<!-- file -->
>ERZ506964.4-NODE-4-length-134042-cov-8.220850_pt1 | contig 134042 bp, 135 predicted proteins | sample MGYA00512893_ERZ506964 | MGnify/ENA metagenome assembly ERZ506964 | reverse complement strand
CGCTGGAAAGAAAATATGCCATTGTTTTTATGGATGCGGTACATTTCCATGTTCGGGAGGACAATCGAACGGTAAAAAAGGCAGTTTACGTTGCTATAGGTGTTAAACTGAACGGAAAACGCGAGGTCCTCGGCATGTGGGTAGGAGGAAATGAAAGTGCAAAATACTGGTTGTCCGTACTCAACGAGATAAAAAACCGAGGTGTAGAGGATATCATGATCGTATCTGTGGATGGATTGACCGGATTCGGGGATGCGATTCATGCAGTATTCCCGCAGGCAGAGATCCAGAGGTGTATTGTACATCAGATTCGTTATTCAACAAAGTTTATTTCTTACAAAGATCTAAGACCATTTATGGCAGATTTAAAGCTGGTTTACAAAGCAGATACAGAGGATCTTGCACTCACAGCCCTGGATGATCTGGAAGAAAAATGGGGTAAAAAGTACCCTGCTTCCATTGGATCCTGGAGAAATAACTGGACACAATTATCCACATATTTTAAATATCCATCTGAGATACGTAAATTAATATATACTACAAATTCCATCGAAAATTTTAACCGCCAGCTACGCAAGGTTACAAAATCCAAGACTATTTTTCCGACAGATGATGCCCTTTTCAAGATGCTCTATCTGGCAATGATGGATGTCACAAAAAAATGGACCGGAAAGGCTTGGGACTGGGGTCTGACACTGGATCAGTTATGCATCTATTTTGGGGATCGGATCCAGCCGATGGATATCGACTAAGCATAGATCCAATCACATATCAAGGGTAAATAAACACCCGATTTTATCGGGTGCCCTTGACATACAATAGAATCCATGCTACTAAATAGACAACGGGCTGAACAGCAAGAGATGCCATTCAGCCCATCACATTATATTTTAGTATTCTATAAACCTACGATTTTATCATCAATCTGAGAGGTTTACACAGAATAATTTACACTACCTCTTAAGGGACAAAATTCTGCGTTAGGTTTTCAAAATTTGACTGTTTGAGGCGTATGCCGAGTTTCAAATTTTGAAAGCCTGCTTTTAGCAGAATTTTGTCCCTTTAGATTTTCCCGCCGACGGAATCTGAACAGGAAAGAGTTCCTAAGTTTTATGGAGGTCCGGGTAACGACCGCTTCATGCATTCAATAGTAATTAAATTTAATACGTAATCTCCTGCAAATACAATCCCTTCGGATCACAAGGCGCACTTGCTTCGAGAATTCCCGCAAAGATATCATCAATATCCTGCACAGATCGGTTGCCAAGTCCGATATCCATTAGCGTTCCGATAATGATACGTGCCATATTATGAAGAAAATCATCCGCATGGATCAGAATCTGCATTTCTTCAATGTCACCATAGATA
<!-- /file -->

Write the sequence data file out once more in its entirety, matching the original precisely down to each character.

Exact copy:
>ERZ506964.4-NODE-4-length-134042-cov-8.220850_pt1 | contig 134042 bp, 135 predicted proteins | sample MGYA00512893_ERZ506964 | MGnify/ENA metagenome assembly ERZ506964 | reverse complement strand
CGCTGGAAAGAAAATATGCCATTGTTTTTATGGATGCGGTACATTTCCATGTTCGGGAGGACAATCGAACGGTAAAAAAGGCAGTTTACGTTGCTATAGGTGTTAAACTGAACGGAAAACGCGAGGTCCTCGGCATGTGGGTAGGAGGAAATGAAAGTGCAAAATACTGGTTGTCCGTACTCAACGAGATAAAAAACCGAGGTGTAGAGGATATCATGATCGTATCTGTGGATGGATTGACCGGATTCGGGGATGCGATTCATGCAGTATTCCCGCAGGCAGAGATCCAGAGGTGTATTGTACATCAGATTCGTTATTCAACAAAGTTTATTTCTTACAAAGATCTAAGACCATTTATGGCAGATTTAAAGCTGGTTTACAAAGCAGATACAGAGGATCTTGCACTCACAGCCCTGGATGATCTGGAAGAAAAATGGGGTAAAAAGTACCCTGCTTCCATTGGATCCTGGAGAAATAACTGGACACAATTATCCACATATTTTAAATATCCATCTGAGATACGTAAATTAATATATACTACAAATTCCATCGAAAATTTTAACCGCCAGCTACGCAAGGTTACAAAATCCAAGACTATTTTTCCGACAGATGATGCCCTTTTCAAGATGCTCTATCTGGCAATGATGGATGTCACAAAAAAATGGACCGGAAAGGCTTGGGACTGGGGTCTGACACTGGATCAGTTATGCATCTATTTTGGGGATCGGATCCAGCCGATGGATATCGACTAAGCATAGATCCAATCACATATCAAGGGTAAATAAACACCCGATTTTATCGGGTGCCCTTGACATACAATAGAATCCATGCTACTAAATAGACAACGGGCTGAACAGCAAGAGATGCCATTCAGCCCATCACATTATATTTTAGTATTCTATAAACCTACGATTTTATCATCAATCTGAGAGGTTTACACAGAATAATTTACACTACCTCTTAAGGGACAAAATTCTGCGTTAGGTTTTCAAAATTTGACTGTTTGAGGCGTATGCCGAGTTTCAAATTTTGAAAGCCTGCTTTTAGCAGAATTTTGTCCCTTTAGATTTTCCCGCCGACGGAATCTGAACAGGAAAGAGTTCCTAAGTTTTATGGAGGTCCGGGTAACGACCGCTTCATGCATTCAATAGTAATTAAATTTAATACGTAATCTCCTGCAAATACAATCCCTTCGGATCACAAGGCGCACTTGCTTCGAGAATTCCCGCAAAGATATCATCAATATCCTGCACAGATCGGTTGCCAAGTCCGATATCCATTAGCGTTCCGATAATGATACGTGCCATATTATGAAGAAAATCATCCGCATGGATCAGAATCTGCATTTCTTCAATGTCACCATAGATA